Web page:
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Showing posts from April, 2018

BOB CHURCHILL: A POEM

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Bob Churchill AN OLD SURVIVOR CALCULATES HIS RECOMPENSE I’ve let the backyard go to jungle again.   Not like “The Bush” in Vietnam— after fifty years still the place of nightmares, with lime-green pit vipers nestled in lianas, blood-sheened

SUSIE OSLER READS FLEUR ADCOCK

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For Poetry Month, ceramic artist and steward of the land Susie Osler offers this poem by New Zealand poet Fleur Adcock. Fleur Adcock by Caroline Forbes/British Council WEATHERING Fleur Adcock Literally thin-skinned, I suppose, my face catches the wind off the snow-line and flushes with a flush that will never wholly settle. Well: that was a metropolitan vanity, wanting to look young for ever, to pass.

SANTŌKA: THREE POEMS

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sakura sakura saku sakura chiru sakura cherry tree cherry blossoms cherry blossoms scatter cherry tree ⟡

SANDRA DE HELEN: A POEM

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DRY SEASON Sandra de Helen There's an arroyo seco right next to my littoral zone. Crazy right? Dry bed adjacent to an area so rich in love and light, plants and animals, it could make a person

SARAH VENART READS ELLEN BASS

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Ellen Bass by Irene Young/ellenbass.com Ellen Bass WHAT DID I LOVE What did I love about killing the chickens?  Let me start with the drive to the farm as darkness was sinking back into the earth. The road damp and shining like the snail’s silver ribbon and the orchard

CIRCUIT AND LEAP: IN CONVERSATION WITH MARY JO SALTER

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Mary Jo Salter photo by Marina Levitskaya Passionate intensity, quiet unfolding, excited language -- whatever the formal elements, it's a poem's particular energy that stays with me. Fragments of my earliest reading materialize in memory's ear, kinetically intact, sometimes even intensified. This kind of memorable energy courses through Mary Jo Salter's chain of sonnets " The Surveyors ." As fall gave way to winter, and winter to more winter, Mary Jo and I exchanged emails about her writing and her life, the multiplicity of endings in poems, time-jumbling, the sonnet as ramble, and poetry's particular remembering. SUSAN GILLIS: How did you first come to poetry? MARY JO SALTER: Through my parents.  They were both literary, in oblique ways.  My father was a master's degree dropout in the English department at Berkeley, before turning to the advertising business--another way of working with words--by the time I was born.  I used to love try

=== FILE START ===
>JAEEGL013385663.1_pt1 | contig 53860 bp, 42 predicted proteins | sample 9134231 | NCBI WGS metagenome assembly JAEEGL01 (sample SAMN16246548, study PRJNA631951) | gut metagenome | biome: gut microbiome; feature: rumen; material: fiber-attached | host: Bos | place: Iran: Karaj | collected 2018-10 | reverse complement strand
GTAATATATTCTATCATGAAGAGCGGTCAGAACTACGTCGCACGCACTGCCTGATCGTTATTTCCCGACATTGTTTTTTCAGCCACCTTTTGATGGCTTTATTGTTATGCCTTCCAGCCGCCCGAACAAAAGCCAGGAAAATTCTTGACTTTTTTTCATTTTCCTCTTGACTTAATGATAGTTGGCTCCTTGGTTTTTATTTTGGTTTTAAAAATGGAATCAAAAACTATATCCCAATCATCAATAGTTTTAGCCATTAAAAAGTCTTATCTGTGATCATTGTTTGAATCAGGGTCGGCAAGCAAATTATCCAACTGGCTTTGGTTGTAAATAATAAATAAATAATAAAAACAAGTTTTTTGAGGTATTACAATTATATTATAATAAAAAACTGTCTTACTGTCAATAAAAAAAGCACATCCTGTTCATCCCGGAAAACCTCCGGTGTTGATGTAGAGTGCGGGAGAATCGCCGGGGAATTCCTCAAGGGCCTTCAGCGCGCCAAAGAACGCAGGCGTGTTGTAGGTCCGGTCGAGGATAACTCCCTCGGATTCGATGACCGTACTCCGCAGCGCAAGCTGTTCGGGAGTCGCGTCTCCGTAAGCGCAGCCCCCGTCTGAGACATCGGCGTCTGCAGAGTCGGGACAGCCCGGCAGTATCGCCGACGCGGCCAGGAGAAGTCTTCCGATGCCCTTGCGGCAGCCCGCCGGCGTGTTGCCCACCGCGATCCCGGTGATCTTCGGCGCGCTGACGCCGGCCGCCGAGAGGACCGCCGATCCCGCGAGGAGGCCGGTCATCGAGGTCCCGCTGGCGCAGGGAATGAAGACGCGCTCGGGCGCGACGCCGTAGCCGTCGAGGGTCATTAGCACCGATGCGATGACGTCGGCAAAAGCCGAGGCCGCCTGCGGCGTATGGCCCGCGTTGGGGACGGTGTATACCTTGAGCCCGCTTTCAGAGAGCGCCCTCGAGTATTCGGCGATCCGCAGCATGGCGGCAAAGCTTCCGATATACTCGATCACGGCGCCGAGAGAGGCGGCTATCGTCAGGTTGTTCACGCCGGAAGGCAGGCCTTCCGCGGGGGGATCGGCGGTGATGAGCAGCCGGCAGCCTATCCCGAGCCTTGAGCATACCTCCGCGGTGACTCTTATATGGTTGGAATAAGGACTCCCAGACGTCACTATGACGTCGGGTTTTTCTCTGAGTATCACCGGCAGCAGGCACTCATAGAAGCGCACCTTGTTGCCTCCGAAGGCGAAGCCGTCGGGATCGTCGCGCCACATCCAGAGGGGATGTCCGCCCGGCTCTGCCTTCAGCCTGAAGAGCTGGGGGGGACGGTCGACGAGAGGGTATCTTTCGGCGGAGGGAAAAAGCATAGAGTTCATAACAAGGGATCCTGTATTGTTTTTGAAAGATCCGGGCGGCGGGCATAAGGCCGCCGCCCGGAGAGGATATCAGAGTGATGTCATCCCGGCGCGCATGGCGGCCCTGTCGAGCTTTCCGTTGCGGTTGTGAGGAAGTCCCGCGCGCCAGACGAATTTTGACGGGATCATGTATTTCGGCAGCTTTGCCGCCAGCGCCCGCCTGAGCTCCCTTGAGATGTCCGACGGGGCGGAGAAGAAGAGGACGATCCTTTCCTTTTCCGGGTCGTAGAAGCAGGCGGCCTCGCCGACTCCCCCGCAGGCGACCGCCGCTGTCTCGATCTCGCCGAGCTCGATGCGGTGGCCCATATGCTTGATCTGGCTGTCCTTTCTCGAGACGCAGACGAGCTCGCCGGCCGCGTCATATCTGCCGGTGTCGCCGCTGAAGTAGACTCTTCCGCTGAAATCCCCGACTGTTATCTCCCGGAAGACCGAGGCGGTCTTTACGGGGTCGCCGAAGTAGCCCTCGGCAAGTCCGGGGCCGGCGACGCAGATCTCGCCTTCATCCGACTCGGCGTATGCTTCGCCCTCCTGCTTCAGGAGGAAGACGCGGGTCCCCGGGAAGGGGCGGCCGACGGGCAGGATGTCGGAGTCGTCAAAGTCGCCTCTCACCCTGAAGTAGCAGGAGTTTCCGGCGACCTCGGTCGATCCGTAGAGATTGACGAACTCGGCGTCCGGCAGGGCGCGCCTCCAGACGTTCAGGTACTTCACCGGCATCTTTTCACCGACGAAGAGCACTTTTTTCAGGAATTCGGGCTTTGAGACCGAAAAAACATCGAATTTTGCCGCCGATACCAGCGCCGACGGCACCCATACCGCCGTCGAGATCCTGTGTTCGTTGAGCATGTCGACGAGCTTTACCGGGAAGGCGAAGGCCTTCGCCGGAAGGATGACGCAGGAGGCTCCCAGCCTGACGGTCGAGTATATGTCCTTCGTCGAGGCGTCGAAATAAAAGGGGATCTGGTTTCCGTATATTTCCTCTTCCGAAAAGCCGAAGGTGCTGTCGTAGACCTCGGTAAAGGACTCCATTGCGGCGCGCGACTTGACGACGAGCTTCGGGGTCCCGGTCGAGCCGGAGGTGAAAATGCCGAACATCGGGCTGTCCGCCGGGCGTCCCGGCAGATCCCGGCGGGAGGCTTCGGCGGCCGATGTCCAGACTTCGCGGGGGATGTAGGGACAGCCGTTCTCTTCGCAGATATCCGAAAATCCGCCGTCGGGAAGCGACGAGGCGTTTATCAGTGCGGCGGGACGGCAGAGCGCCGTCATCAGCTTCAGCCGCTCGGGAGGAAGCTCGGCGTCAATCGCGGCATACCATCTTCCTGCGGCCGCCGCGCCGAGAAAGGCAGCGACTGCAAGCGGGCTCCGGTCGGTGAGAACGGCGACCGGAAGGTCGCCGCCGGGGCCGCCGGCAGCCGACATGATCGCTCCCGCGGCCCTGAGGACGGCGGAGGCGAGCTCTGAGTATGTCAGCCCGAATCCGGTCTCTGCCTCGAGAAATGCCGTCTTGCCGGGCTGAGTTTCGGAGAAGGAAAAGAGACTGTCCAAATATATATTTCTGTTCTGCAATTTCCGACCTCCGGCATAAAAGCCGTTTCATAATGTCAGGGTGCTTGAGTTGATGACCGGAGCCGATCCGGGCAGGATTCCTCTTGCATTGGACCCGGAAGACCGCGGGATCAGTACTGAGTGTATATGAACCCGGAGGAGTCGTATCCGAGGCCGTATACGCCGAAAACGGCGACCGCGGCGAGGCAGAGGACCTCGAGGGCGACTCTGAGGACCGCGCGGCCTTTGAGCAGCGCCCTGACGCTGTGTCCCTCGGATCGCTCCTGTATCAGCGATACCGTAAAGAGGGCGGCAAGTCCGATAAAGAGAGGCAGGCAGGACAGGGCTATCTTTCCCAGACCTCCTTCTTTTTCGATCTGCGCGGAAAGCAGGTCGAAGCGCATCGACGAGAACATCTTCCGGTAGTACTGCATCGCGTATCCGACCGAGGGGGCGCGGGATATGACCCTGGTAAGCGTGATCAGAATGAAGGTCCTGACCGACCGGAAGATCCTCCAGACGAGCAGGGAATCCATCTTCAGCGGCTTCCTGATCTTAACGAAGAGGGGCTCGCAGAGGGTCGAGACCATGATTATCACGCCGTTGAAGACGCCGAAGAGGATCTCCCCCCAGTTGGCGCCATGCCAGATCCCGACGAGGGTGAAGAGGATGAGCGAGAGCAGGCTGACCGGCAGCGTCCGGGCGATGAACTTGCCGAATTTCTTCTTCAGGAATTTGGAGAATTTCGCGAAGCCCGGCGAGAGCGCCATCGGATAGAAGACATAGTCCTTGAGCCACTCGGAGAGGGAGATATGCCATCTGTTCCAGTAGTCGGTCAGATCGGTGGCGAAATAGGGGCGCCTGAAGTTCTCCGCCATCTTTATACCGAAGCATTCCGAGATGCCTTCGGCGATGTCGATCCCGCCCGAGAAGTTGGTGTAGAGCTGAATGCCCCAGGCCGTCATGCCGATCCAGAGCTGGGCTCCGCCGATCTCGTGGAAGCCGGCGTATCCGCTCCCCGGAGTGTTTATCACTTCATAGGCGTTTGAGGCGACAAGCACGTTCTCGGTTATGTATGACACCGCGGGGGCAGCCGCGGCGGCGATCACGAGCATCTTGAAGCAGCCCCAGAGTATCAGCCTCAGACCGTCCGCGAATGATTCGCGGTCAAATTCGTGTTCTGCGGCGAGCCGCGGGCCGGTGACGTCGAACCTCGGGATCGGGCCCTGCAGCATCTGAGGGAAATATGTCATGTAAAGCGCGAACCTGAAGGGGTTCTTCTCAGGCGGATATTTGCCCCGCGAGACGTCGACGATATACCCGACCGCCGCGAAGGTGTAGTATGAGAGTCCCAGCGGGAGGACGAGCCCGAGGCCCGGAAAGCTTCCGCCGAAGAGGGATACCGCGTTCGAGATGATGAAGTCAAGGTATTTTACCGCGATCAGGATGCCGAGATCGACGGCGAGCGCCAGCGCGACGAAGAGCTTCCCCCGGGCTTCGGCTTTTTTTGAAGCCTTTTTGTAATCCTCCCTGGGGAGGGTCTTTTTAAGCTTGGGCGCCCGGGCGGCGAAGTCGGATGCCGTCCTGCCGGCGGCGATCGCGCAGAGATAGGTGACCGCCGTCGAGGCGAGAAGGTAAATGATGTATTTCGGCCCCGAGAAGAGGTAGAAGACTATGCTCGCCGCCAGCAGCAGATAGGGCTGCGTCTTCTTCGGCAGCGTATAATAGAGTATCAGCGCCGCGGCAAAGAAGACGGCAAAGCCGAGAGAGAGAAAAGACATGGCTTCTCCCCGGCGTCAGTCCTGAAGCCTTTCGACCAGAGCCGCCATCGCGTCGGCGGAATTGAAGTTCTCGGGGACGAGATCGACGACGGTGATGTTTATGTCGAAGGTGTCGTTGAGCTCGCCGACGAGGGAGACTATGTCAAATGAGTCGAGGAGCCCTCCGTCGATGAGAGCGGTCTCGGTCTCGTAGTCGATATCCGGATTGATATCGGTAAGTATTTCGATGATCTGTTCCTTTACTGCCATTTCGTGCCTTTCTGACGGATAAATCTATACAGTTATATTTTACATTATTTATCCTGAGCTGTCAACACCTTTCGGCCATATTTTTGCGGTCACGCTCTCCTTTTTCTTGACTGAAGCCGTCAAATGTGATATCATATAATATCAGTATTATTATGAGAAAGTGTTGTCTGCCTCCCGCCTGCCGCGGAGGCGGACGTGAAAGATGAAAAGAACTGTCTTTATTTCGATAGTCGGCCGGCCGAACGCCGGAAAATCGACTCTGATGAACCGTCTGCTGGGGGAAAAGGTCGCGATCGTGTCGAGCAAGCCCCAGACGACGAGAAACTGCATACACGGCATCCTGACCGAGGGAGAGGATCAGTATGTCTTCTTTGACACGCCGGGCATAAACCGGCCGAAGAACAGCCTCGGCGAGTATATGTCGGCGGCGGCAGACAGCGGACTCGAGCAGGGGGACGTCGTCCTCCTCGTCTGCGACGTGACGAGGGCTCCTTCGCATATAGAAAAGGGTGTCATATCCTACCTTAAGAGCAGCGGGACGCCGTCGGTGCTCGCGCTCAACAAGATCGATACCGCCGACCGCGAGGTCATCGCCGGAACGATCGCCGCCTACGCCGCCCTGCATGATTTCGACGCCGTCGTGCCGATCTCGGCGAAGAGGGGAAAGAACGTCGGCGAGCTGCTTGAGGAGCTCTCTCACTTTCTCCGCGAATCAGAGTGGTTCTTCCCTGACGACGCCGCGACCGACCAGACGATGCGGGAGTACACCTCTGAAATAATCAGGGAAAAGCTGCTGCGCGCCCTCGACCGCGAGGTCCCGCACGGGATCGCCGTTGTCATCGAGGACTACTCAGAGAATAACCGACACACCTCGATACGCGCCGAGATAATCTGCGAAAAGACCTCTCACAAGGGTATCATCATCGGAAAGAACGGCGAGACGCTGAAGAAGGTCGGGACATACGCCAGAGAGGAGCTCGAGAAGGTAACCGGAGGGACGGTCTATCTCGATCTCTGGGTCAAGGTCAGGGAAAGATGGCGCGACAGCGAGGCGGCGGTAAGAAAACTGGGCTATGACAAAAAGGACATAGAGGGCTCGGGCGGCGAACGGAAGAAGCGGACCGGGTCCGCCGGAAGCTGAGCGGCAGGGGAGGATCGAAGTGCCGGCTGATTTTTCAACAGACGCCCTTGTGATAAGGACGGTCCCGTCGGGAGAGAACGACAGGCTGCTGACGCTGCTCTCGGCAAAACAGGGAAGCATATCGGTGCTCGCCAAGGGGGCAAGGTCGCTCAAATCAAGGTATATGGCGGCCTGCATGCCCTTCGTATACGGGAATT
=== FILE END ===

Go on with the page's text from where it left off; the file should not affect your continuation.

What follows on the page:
Once There Was and Never Was

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For Poetry Month, Naz Arabaghian offers this poem from Forgotten Bread , an anthology of first-generation Armenian American writing (edited by David Kherdian, Heyday Press, 2007). Diana Der-Hovanessian (photo by Karen Antashyan) The Armenian American poet Diana Der-Hovanessian (1934-2018), who was twice a Fulbright professor of American poetry and an award-winning author of more than 20 books of poems and translations, has been a fixture on my “reread again and often” list. Along with other poets of the Armenian diaspora ( the 2016 Pulitzer recipient Peter Balakian, David Kherdian, Helene Pilibosian, Harold Bond [Bondjoukian], and Gregory Djanikian immediately come to mind), Der-Hovanessian’s work permeates with longing and loss, remembrance and renewal; her poems are palimpsests on which the twentieth-century genocide of the Armenian people has left its traumatic imprint. I’m always struck by how a misleadingly whimsical poem like “Once in a Village” coalesces snippets

THREE FROM TOKYO

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A trilingual Poetry Month offering from poet Emiko Miyashita Here are three from a set of 72 haiku by Paul-Louis Couchoud (1879-1959) in his first Hai-kai collection Au fil de l'eau (1905), which I am just reading in a book titled Le japonisme de Haiku: P.-L.  Couchoud et les échanges culturels franco-japonais in Japanese written by Dr. Yoriko Shibata and published by Kadokawa Gakugei Shuppan in Tokyo. L'orage se prépare.                                 Toutes les feuilles du tremble Battent de l'aile. 雷雨の気配。 ポプラの葉の全てが はばたいている。 A poplar tree stands straight connecting the earth and the sky; dark clouds are moving in with the cool wind. A thunder storm is about to begin. The poplar tree is flapping all its leaves, a feeling of tension builds up in the rustling sounds. A daffodil in our small garden had six buds; every morning we stood by the plant. Now, all six are blooming, we just admire them from our balcony.